The Wikipedia entry for Hurricane Harvey reads: “Hurricane Harvey is tied with 2005’s Hurricane Katrina as the costliest tropical cyclone on record, inflicting $125 billion in damage, primarily from catastrophic rainfall-triggered flooding…”

Hurricane Harvey before and after
Harvey – Before and After

Harvey in numbers:

  • $125 billion in damages (National Oceanic and Atmospheric Administration)
  • Over 300,000 structures flooded
  • Up to 500,000 cars flooded
  • About 336,000 customers lost power
  • Approximately 40,000 people in shelters (Texas and Louisiana)
  • More than 50 inches (average) rainfall in four days
  • More than 80 lives lost

Recovery has been slow. FEMA, insurance… well, government just doesn’t move very fast and insurance companies have been bogged with claims. The losses were just catastrophic and will take time to get everything back to normal.

 

ERC is helping recover from this widespread catastrophe. In 2018, ERC was awarded the first FEMA-related contract through the City of Houston’s General Services Division. We are renovating the McGovern-Stella Link Neighborhood Library, part of the Houston Public Library System, after flood waters damaged the building. The scope of work includes flooring, electrical, millwork, and painting.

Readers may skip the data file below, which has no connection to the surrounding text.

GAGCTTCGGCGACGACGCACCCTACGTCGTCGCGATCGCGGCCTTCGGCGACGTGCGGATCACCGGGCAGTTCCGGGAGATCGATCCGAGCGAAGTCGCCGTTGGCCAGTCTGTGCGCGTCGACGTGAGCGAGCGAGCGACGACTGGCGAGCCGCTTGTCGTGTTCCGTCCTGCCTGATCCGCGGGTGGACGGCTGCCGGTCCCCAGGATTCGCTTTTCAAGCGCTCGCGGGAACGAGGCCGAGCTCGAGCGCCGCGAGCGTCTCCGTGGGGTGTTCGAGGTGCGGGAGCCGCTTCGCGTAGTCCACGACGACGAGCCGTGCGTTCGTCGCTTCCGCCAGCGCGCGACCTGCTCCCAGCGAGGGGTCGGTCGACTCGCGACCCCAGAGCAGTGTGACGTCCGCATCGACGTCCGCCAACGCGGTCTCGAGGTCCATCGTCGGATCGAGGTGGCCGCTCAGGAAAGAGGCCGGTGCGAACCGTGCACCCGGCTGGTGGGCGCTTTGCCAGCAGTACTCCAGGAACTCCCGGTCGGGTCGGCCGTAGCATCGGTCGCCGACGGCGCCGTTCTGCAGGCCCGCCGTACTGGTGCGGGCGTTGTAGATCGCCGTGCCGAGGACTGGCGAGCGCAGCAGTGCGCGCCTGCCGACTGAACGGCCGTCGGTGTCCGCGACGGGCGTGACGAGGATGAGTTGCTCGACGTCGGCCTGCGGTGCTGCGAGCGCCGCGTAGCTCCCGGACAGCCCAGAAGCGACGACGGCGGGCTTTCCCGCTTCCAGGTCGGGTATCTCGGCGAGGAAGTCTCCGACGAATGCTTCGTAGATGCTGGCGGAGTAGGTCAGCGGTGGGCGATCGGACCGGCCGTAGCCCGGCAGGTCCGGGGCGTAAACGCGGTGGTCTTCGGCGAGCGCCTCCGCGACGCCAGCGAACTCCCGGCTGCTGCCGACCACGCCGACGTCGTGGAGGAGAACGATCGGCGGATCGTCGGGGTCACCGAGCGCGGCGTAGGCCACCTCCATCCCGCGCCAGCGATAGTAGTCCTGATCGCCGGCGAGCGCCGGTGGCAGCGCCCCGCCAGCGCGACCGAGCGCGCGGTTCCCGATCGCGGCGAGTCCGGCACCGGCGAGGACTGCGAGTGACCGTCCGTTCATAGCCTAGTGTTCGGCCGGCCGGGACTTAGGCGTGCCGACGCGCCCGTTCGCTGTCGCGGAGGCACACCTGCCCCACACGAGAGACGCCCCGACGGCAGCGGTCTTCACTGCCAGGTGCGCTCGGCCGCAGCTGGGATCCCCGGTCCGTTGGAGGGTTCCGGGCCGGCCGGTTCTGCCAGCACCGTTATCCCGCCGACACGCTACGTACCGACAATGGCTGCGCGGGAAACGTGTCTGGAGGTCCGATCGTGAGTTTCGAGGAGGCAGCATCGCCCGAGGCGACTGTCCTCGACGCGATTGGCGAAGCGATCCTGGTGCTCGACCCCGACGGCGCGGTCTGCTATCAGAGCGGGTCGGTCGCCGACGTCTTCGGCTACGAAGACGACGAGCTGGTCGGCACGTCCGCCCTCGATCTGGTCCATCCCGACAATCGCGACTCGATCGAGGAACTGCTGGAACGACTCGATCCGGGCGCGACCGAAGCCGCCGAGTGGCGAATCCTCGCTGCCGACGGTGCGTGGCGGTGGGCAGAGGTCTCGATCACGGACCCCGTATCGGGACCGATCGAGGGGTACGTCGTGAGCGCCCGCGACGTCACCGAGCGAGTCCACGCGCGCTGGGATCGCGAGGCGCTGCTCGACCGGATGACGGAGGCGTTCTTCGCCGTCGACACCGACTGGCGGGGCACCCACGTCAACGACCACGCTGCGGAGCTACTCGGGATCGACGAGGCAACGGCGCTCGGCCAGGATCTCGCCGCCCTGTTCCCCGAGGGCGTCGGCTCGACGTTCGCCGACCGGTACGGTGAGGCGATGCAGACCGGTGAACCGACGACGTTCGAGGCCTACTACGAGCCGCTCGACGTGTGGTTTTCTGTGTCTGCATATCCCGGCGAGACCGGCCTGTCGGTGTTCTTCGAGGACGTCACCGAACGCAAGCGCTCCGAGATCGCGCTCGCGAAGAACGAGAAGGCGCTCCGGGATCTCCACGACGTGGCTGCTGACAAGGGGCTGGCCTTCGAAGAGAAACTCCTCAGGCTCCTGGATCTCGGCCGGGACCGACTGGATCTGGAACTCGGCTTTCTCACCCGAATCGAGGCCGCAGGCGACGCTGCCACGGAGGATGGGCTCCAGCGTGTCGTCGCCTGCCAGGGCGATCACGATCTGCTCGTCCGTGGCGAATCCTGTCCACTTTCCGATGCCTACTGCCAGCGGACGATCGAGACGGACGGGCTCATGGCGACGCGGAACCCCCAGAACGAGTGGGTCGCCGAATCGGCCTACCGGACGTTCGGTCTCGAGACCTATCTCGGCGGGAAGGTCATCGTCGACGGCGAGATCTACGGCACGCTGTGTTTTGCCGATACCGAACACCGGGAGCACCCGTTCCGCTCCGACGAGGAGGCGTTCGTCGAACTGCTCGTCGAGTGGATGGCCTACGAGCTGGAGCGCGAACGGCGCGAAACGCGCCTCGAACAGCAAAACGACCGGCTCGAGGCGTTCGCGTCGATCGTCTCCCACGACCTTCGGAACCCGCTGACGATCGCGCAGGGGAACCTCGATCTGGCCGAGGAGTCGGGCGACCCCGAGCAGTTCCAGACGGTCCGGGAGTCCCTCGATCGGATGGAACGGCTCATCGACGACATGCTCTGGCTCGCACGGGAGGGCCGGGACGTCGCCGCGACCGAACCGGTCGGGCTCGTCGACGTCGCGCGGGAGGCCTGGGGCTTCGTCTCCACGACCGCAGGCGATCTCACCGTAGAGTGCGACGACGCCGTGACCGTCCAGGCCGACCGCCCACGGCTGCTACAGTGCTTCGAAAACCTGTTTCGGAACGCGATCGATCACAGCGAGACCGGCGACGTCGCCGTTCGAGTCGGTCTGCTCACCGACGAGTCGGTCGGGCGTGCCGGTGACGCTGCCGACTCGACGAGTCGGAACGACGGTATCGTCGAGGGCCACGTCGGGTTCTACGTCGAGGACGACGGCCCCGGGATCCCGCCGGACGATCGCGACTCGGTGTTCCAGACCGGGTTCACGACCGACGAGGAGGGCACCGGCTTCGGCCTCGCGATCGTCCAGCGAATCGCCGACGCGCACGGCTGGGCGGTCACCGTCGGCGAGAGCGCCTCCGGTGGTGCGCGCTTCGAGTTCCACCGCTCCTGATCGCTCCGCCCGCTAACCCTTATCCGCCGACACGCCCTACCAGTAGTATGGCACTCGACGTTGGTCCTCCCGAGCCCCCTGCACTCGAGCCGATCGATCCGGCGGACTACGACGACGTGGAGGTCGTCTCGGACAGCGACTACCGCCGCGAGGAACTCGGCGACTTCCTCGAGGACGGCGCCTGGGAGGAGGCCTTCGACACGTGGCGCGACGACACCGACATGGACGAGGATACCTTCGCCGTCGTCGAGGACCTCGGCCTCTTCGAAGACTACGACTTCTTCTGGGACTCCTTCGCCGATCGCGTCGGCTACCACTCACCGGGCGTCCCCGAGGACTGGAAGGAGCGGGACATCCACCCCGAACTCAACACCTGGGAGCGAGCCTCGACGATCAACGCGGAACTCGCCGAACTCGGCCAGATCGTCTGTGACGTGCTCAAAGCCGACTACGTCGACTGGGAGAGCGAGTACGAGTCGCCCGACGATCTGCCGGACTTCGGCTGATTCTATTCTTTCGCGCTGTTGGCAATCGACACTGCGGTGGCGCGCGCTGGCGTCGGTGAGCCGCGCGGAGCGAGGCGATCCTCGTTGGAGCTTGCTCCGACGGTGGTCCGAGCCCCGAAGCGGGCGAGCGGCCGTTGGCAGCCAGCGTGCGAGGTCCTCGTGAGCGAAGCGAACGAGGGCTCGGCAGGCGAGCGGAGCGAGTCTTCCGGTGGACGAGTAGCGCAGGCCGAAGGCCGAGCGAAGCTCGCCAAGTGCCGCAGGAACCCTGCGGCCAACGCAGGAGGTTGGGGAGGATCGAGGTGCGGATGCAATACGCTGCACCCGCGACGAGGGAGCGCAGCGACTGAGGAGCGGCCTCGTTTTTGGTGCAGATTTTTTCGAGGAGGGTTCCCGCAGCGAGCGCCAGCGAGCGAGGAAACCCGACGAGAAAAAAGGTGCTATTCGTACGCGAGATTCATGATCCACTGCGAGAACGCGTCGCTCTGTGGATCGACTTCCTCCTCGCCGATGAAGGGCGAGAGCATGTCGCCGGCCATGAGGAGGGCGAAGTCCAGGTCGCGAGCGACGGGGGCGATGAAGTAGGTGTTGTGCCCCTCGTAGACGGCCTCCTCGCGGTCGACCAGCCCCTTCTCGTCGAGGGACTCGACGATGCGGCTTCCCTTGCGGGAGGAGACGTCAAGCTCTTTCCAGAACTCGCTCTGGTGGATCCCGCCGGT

McGovern-Stella Link Neighborhood Library before ERC Renovation
McGovern-Stella Link Neighborhood Library – Before Harvey, Street view.

What makes this project different? The paperwork. In an effort to insure the City of Houston and FEMA are on the same page as to what work is covered and what will be reimbursed to the City, this project’s paperwork was fine-tuned to address this unique situation.

“We are thrilled to be working with the City of Houston,” states Kommy M. Azarpour, CAPM, PE, president of ERC, “We’ve had a long relationship with the City on the environmental side. This isn’t our first construction project with the City, but it is the first in our 2019 focus on our construction division.”